The unpredictability and spontaneity of matches ensure that it is best experienced live. Audiences cannot experience it in the same way even a day later. This is a crucial aspect of making IPL a collective event. While the game itself is imbued with rituals- such as those of the opening ceremony, coin toss in matches, and awarding of a trophy to the winner; the viewership of the game involves rituals, too. Fans and audiences will arrange to watch the match in specific places, accompanied by family or friends. Snacks, drinks, and special food menus often accompany these viewings. Fans also observe rituals around winning, such as bursting fireworks, waving team flags in motorcycle rallies, and partying. This zone of ritual brings IPL close to festivals, becoming "India ka Tyohaar," as the self-aware 2015 anthem has also stated. While India hosts many other domestic matches, none are televised and promoted consistently like the IPL, so there might not be audience rituals associated with those.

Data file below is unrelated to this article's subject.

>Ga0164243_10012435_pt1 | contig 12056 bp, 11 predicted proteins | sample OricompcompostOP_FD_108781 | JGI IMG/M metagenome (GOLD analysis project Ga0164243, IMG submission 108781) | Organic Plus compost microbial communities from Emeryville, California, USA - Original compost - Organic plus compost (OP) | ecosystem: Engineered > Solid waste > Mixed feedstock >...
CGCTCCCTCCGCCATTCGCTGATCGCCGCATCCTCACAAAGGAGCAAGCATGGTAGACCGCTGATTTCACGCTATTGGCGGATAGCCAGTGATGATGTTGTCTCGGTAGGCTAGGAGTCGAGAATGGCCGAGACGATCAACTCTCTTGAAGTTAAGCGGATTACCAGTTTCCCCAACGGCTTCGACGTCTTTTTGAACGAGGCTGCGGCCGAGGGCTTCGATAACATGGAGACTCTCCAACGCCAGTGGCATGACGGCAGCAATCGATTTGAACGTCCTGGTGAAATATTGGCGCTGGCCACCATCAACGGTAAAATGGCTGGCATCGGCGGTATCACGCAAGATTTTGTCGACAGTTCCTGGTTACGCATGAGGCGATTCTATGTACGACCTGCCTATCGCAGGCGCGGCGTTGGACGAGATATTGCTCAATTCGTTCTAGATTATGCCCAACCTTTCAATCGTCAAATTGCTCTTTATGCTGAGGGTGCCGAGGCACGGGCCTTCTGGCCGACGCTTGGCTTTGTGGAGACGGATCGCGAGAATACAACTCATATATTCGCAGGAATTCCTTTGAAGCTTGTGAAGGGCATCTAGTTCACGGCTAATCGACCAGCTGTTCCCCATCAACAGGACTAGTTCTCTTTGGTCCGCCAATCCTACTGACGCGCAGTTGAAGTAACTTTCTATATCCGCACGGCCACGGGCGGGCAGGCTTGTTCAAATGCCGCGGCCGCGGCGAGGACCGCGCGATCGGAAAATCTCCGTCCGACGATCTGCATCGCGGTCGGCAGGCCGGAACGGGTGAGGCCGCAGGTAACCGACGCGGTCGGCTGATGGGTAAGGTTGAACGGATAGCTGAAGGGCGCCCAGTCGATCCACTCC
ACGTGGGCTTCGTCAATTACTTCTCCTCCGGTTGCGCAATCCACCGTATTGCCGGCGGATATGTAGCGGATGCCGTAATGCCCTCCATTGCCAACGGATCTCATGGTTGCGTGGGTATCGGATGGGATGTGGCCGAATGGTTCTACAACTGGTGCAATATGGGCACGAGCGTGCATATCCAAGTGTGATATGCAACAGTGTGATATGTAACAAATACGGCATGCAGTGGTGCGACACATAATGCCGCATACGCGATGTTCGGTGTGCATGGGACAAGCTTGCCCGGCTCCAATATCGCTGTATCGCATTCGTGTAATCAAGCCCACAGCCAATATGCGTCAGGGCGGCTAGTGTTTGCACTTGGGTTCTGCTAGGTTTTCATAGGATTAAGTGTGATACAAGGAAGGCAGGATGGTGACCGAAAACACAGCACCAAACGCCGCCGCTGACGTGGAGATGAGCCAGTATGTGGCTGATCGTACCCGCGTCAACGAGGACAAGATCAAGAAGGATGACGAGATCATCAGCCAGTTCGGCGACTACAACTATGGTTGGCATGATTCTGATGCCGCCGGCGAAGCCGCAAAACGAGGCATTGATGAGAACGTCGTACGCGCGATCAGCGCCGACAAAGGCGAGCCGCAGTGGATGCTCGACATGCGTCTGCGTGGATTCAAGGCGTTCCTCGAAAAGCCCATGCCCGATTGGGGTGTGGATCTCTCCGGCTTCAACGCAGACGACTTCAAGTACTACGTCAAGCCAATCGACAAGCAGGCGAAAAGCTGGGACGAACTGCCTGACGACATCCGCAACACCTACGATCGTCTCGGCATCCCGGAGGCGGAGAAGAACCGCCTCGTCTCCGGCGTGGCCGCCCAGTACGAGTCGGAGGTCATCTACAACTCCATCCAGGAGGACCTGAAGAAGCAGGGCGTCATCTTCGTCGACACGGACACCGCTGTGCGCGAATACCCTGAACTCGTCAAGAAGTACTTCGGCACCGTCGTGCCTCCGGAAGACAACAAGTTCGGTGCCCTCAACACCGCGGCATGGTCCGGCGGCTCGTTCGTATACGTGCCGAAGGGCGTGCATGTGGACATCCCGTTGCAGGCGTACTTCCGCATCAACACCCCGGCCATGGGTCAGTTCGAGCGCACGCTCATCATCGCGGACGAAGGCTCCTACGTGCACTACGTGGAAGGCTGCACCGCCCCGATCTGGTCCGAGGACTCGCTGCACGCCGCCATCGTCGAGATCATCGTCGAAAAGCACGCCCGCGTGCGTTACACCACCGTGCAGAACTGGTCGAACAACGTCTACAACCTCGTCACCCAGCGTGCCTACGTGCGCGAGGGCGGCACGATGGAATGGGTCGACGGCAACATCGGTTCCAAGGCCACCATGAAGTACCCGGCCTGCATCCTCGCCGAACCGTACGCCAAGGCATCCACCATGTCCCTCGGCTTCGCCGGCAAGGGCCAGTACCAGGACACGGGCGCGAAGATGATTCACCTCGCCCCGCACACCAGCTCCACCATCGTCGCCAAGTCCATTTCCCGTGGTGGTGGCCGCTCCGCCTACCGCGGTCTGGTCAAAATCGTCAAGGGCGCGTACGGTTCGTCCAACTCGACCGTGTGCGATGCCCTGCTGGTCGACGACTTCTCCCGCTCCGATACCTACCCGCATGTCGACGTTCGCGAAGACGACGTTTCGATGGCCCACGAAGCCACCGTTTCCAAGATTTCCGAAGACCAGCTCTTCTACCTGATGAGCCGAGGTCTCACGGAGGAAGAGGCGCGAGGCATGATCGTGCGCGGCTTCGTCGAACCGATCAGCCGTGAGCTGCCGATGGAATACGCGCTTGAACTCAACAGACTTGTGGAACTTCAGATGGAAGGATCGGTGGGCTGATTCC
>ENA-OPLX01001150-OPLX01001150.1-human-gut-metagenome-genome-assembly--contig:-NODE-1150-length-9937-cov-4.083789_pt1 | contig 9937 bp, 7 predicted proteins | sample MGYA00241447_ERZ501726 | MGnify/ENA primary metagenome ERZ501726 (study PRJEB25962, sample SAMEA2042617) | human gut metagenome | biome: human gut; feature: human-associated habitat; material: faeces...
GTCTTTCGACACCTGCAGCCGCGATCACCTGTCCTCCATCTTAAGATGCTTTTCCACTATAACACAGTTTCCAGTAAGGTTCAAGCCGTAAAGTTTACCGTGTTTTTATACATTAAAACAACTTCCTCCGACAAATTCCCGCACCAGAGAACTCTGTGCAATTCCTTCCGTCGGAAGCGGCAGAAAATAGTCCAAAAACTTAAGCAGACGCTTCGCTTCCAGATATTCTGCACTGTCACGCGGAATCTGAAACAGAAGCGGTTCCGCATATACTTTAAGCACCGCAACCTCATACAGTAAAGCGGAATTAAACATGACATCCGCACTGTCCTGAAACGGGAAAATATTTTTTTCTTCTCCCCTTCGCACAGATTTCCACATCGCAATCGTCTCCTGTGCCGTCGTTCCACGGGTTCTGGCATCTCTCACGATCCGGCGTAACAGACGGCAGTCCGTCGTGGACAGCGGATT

This week, we examine IPL anthems over the years, starting from the very first one in 2008. This journey guarantees nostalgia and will bring back memories of watching IPL on Sony MAX on summer nights. It will also give us a sneak- peek into the evolution of fan following and collective achievement in IPL.

2008 IPL anthem